Lucille Jennings is sitting in a mall in a suburb of Salt Lake City, about to have her first taste of hummus. The great-grandmother peels back the seal on a small cup of Sabra and peers at the beige mass inside. "You know what that reminds me of?" she says. "Chicken mesh. My mom and dad were farmers, and they ordered baby chicks through the mail. They fed them this kind of stuff."
Sabra has heard worse. It owns the largest share—60%—of the American hummus market, but that doesn't mean much when only 26% of households regularly buy the Middle Eastern chickpea dip. (A quarter of America, or about 80 million people, just straight-up don't know it exists, Sabra says.) In focus groups, hummus virgins are often befuddled. Sabra execs especially love the tale of one woman who plunked a chip into some hummus and was stunned when it didn't snap on contact. She thought hummus would be hard.
In the past, Sabra didn't make much headway in confronting this problem; the brand was sold mostly in hummus-loving markets like New York and Florida. But in 2007, PepsiCo bought half the company and soon started distributing the stuff across Velveeta Nation. Sabra needed a way to entice this new audience despite the product's inherent marketing problems. "It's tough to pronounce, even," says Sabra CEO Ronen Zohar. "What is it? Chickpeas? Who wants to eat chickpeas?"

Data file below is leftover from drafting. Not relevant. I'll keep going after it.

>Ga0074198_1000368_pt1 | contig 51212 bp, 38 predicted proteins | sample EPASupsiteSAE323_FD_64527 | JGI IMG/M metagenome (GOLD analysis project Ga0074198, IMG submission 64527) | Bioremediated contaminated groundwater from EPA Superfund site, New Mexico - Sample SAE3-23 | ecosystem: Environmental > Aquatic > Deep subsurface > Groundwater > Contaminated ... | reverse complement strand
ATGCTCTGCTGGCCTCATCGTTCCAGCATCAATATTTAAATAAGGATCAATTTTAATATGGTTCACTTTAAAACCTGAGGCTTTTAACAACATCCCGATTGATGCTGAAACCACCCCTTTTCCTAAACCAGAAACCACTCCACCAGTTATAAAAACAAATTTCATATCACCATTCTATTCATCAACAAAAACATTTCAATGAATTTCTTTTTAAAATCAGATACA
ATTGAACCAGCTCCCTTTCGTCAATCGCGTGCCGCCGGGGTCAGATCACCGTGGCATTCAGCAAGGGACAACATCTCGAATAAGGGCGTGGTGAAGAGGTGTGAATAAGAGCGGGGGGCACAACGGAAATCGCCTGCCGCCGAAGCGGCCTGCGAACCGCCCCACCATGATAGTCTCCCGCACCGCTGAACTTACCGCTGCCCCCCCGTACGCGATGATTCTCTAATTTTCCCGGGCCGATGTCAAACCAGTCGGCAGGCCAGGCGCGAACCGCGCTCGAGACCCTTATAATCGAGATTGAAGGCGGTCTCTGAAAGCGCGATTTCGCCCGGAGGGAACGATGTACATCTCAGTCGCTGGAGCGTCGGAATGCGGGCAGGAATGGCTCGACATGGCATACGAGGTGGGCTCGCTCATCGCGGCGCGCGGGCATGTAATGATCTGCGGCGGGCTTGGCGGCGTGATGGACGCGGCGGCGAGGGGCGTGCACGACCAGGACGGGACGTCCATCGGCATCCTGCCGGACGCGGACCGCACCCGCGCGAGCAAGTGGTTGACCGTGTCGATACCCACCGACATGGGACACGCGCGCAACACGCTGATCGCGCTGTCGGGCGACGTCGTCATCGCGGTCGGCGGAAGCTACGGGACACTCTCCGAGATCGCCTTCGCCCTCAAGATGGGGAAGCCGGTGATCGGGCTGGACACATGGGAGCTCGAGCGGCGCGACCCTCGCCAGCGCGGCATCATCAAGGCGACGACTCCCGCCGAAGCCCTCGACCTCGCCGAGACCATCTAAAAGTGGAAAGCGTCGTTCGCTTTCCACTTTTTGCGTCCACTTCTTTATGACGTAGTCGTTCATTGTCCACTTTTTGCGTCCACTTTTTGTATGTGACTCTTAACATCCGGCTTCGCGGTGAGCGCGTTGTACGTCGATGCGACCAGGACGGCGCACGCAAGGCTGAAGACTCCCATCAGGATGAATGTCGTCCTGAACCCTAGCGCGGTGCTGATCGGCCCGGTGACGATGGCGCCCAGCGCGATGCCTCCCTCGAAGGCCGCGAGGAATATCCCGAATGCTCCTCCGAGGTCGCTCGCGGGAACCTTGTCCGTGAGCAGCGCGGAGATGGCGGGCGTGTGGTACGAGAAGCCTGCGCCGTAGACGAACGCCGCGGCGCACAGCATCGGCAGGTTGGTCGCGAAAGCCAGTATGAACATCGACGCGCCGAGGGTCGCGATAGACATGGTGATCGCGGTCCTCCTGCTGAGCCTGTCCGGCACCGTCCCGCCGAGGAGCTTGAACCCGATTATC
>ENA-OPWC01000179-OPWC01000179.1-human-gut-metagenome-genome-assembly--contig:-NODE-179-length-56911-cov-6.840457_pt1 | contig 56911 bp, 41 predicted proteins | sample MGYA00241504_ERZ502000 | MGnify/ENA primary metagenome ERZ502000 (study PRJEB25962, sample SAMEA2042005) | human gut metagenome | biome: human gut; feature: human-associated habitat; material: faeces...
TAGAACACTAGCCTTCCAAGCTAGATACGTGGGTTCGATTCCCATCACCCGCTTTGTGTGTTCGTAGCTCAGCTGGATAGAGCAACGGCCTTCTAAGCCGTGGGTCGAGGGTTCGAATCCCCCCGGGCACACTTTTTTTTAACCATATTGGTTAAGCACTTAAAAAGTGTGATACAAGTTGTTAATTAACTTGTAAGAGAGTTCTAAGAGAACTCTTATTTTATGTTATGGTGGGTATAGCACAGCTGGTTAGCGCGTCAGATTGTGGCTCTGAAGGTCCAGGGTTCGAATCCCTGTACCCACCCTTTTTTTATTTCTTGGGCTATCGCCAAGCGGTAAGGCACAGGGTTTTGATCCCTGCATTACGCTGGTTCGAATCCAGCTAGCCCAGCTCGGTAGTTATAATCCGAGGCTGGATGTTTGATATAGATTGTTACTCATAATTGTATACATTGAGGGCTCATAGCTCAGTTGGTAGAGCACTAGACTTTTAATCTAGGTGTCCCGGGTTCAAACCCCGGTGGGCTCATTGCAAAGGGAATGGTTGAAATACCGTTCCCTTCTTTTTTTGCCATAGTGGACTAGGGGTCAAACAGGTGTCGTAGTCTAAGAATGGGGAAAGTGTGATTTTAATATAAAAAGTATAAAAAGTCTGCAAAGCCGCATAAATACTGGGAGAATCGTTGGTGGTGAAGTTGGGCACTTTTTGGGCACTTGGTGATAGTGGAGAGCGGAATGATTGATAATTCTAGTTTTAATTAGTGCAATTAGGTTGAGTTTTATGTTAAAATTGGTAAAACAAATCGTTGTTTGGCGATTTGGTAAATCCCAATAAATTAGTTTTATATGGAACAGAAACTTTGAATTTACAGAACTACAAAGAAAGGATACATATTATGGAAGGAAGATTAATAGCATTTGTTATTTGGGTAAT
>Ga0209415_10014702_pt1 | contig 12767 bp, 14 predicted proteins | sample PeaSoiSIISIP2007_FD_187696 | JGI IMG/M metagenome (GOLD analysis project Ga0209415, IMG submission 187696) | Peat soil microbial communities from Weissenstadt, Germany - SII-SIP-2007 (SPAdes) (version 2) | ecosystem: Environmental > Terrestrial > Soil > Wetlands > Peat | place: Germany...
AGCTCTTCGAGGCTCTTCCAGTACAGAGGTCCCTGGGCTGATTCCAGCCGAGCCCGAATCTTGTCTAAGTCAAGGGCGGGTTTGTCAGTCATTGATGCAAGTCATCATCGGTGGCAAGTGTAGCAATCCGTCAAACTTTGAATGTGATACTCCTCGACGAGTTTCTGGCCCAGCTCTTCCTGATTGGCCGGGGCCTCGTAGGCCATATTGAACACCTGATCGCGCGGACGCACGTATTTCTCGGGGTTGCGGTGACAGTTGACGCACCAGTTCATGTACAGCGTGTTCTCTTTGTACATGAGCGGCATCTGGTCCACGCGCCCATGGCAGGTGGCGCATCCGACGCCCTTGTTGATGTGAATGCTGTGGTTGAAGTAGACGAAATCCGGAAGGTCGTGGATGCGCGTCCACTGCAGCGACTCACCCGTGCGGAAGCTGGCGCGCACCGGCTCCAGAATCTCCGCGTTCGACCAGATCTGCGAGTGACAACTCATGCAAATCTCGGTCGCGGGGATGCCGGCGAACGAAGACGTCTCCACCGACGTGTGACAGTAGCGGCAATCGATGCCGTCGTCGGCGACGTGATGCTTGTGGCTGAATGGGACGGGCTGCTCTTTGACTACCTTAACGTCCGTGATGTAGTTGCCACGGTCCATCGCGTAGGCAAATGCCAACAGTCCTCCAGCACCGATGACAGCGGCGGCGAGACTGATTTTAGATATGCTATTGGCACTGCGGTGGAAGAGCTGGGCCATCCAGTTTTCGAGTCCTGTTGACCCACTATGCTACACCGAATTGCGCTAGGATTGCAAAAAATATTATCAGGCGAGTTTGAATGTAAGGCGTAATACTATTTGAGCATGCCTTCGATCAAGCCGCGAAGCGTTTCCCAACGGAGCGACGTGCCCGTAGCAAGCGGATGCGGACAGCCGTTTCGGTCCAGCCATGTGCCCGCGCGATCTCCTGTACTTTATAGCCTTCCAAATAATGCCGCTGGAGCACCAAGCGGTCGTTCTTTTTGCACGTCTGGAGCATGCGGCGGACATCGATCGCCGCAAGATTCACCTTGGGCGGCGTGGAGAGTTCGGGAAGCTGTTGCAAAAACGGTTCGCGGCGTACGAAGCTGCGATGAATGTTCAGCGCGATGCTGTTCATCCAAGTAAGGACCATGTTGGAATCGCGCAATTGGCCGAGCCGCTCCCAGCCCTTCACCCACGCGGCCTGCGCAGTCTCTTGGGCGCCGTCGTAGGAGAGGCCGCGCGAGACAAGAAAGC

And so, in both product and marketing, Sabra has recalibrated to meet Americans where (and how) they already eat. Chief among its efforts: It has six colorful trucks roaming the country to hawk hummus, stopping in cities like Phoenix and Milwaukee for four to six weeks at a time. Staffers hand out tiny packs of the product at supermarkets and churches and Little League games, hoping to lure newbies.
I meet up with one such truck on a freezing January day outside a mall in Murray, Utah. The truck's manager estimates that, around here, one in five people have never even heard of hummus, much less tasted it. Jennings, the great-grandmother, is one of them. She accepts the sample tentatively, then scoops a bit on a pretzel and tastes. Her eyebrows raise. It isn't chicken feed after all. "I like it!" she says. Would she buy a tub? "Yeah. I think I would."